In late July, a young man returned to his home village of Massesebe in northern Sierra Leone to celebrate the Eid festival with his family. Within days the man was dead from Ebola. His death brought to an end a period of 150 days during which Tonkolili district had been Ebola free. As so often throughout this crisis, it was his closest family who had cared for him through his illness that were now at the greatest risk.
On July 31, the International Medical Corps Ebola Treatment Center near Makeni, received two new patients, Alhaji, the 36-year-old cousin of the man from Massesebe and 24 hours later, Adama, 35 the dead man’s mother. Both patients responded well to treatment and soon Alhaji received his second negative Ebola test result which meant he could go home. His aunt still tested positive and so had to join in the celebrations of her nephew’s release watching across the fence from the Red Zone.
This story was in many ways unremarkable. It has been repeated hundreds of times at the ETU in Makeni and across Sierra Leone. Yet Adama’s story was momentous at that time. With her discharge on August 24, Sierra Leone reached the milestone of having zero confirmed Ebola cases at that time anywhere in the country for the first time since the crisis began in May 2014.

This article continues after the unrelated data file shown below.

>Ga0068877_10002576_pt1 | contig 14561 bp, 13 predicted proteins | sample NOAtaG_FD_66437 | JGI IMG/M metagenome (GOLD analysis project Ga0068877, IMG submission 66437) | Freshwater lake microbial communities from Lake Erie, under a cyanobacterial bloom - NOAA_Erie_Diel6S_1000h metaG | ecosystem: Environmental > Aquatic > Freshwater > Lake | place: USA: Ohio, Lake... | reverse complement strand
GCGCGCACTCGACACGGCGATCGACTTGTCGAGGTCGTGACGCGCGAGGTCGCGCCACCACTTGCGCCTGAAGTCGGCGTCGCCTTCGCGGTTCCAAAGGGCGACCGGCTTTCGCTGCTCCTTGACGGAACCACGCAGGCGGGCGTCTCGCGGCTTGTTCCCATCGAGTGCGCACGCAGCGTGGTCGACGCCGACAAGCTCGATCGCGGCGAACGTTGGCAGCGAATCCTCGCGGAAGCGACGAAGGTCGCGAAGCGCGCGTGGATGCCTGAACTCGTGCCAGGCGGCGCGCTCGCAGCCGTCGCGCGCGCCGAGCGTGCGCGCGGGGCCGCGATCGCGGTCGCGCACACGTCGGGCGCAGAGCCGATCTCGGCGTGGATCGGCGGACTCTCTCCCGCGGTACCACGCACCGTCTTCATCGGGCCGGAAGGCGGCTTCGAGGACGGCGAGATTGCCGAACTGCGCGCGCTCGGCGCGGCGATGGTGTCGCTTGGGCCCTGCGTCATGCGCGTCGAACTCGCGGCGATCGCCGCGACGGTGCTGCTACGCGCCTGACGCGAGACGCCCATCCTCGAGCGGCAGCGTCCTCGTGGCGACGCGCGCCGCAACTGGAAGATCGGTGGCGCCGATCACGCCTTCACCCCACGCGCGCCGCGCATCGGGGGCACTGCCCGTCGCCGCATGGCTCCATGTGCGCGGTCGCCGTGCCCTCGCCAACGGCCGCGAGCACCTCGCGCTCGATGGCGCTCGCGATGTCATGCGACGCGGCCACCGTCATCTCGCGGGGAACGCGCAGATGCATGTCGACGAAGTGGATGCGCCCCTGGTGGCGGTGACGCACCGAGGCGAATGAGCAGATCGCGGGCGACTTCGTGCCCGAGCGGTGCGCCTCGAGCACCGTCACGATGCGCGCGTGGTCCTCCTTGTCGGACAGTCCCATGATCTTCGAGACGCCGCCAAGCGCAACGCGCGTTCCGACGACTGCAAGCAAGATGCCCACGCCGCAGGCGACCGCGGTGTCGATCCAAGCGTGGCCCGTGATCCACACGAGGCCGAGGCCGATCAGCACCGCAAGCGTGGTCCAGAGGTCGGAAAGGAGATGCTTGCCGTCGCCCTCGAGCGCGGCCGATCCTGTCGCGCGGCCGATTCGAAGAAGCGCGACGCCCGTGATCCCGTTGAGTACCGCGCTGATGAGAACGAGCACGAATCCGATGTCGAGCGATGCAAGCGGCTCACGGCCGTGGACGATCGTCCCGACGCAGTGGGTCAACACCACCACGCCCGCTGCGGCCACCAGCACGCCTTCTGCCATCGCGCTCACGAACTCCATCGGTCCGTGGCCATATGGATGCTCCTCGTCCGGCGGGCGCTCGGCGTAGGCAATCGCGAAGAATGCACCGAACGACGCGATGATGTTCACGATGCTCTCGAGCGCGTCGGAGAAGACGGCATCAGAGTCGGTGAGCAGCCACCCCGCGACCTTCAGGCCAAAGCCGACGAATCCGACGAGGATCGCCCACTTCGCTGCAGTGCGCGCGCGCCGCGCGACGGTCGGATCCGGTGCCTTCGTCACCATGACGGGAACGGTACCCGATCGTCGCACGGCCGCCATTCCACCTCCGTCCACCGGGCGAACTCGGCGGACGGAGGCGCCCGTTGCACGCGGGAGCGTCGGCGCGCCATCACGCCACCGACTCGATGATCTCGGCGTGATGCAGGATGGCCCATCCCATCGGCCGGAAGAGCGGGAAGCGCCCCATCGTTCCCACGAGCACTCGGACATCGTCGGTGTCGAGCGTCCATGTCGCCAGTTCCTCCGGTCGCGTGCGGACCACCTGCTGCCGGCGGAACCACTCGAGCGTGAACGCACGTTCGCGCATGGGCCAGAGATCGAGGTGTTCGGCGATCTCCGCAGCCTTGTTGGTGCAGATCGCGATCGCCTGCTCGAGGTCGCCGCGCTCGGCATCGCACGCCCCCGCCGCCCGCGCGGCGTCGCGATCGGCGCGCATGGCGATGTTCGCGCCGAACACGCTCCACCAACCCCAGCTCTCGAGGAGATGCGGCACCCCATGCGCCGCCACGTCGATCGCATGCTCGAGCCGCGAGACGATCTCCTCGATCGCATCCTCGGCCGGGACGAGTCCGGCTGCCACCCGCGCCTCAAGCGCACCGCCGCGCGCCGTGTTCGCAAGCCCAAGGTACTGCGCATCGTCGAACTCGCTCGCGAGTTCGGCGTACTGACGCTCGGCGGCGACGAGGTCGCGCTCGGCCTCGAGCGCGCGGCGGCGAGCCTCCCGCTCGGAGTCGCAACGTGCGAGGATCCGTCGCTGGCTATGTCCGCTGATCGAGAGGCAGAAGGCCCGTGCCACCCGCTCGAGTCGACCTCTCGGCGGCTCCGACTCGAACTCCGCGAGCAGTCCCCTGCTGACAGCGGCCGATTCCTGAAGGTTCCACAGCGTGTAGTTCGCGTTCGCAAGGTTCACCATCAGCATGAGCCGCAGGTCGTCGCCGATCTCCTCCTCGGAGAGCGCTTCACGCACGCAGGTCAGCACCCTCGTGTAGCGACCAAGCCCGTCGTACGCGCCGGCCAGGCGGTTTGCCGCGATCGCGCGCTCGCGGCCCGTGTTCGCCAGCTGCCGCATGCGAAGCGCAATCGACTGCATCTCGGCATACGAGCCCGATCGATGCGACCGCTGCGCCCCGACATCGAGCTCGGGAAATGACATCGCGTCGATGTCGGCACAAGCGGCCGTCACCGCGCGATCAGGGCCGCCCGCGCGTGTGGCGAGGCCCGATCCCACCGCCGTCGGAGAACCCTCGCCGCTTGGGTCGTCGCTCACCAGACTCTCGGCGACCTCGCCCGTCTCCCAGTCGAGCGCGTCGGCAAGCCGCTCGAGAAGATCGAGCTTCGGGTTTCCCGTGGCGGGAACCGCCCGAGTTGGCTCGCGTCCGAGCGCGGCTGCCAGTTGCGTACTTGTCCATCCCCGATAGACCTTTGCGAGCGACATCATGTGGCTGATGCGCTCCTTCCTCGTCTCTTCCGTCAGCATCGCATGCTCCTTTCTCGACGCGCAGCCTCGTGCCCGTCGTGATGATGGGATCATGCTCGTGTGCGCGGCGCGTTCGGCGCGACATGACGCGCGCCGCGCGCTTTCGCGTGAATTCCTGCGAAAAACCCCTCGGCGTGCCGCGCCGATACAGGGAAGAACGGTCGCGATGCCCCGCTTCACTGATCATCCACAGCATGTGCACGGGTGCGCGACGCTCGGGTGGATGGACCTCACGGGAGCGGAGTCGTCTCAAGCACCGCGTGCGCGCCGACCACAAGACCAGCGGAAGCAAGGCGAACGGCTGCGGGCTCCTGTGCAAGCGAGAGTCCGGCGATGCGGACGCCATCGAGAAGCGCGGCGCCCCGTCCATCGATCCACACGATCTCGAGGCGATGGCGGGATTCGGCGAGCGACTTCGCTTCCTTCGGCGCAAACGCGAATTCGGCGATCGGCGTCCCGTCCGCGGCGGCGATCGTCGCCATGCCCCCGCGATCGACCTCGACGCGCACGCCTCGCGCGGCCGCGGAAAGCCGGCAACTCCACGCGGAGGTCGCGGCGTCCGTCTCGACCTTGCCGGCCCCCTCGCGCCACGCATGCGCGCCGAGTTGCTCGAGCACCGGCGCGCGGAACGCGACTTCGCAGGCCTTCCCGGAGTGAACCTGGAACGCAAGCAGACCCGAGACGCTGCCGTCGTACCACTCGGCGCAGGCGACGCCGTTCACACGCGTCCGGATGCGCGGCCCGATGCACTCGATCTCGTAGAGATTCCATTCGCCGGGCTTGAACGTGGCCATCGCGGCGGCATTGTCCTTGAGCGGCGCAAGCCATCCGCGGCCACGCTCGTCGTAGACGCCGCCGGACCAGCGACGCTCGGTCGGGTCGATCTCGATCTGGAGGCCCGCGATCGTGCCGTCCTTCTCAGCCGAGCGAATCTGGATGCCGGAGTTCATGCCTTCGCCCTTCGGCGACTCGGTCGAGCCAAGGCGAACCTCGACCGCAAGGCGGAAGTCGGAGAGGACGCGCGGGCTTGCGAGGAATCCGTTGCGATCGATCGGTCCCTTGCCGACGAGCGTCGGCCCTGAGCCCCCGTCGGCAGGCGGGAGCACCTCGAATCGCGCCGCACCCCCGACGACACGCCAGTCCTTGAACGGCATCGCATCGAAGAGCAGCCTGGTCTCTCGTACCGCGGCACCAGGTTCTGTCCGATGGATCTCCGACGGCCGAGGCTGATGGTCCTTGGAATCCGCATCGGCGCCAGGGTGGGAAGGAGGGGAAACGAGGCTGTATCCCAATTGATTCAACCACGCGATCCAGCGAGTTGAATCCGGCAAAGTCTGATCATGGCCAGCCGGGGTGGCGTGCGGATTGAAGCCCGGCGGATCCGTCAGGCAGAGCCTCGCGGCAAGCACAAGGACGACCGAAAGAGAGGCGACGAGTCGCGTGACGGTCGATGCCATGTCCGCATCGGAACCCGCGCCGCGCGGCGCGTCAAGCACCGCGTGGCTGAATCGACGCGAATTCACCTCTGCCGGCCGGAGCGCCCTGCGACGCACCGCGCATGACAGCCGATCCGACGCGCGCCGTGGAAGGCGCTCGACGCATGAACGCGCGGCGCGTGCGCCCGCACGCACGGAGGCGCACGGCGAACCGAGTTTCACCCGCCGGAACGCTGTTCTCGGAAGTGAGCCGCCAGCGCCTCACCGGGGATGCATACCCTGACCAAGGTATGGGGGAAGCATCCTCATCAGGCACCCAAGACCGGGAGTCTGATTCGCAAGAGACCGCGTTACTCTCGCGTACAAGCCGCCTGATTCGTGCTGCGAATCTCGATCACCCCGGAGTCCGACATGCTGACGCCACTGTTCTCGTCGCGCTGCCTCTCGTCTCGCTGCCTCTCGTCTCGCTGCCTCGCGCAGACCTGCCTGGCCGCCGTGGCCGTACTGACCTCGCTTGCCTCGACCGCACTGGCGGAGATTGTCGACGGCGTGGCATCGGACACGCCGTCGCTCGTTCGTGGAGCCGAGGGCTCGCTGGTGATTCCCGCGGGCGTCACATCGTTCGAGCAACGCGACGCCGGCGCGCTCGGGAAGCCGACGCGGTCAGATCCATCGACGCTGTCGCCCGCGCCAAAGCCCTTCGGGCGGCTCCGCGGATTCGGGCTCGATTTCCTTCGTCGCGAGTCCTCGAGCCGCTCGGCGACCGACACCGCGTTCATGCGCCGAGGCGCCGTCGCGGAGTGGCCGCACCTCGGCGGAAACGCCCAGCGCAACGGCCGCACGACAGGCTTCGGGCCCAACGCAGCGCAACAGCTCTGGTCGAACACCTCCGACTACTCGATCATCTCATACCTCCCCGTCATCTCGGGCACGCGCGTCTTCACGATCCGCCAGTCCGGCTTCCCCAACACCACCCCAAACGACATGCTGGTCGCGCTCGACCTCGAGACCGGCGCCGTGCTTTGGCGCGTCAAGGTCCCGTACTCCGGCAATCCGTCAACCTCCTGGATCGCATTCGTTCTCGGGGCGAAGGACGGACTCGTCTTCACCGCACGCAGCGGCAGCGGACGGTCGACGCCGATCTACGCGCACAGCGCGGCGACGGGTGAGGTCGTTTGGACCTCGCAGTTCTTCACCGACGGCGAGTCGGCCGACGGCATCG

“This is not the end of the fight against Ebola. Today begins the 42 day countdown, which if no new cases are confirmed, then we can declare Sierra Leone Ebola free. We have seen many setbacks before, and nobody should be complacent about the challenge that lies ahead for the people of Sierra Leone. But today is without doubt a day for celebration and reflection on the thousands of lives lost during this devastating crisis,” said Sean Casey, International Medical Corps Regional Director for West Africa Ebola Response, “Across West Africa, in Liberia, Guinea and Sierra Leone, International Medical Corps is working with communities and governments to ensure that we can, in the near future, genuinely declare this Ebola outbreak over and help people to rebuild. Just as important are our efforts to build the resilience of communities against future outbreaks so the whole region, including in Mali and Guinea-Bissau are better prepared for outbreaks in the future.”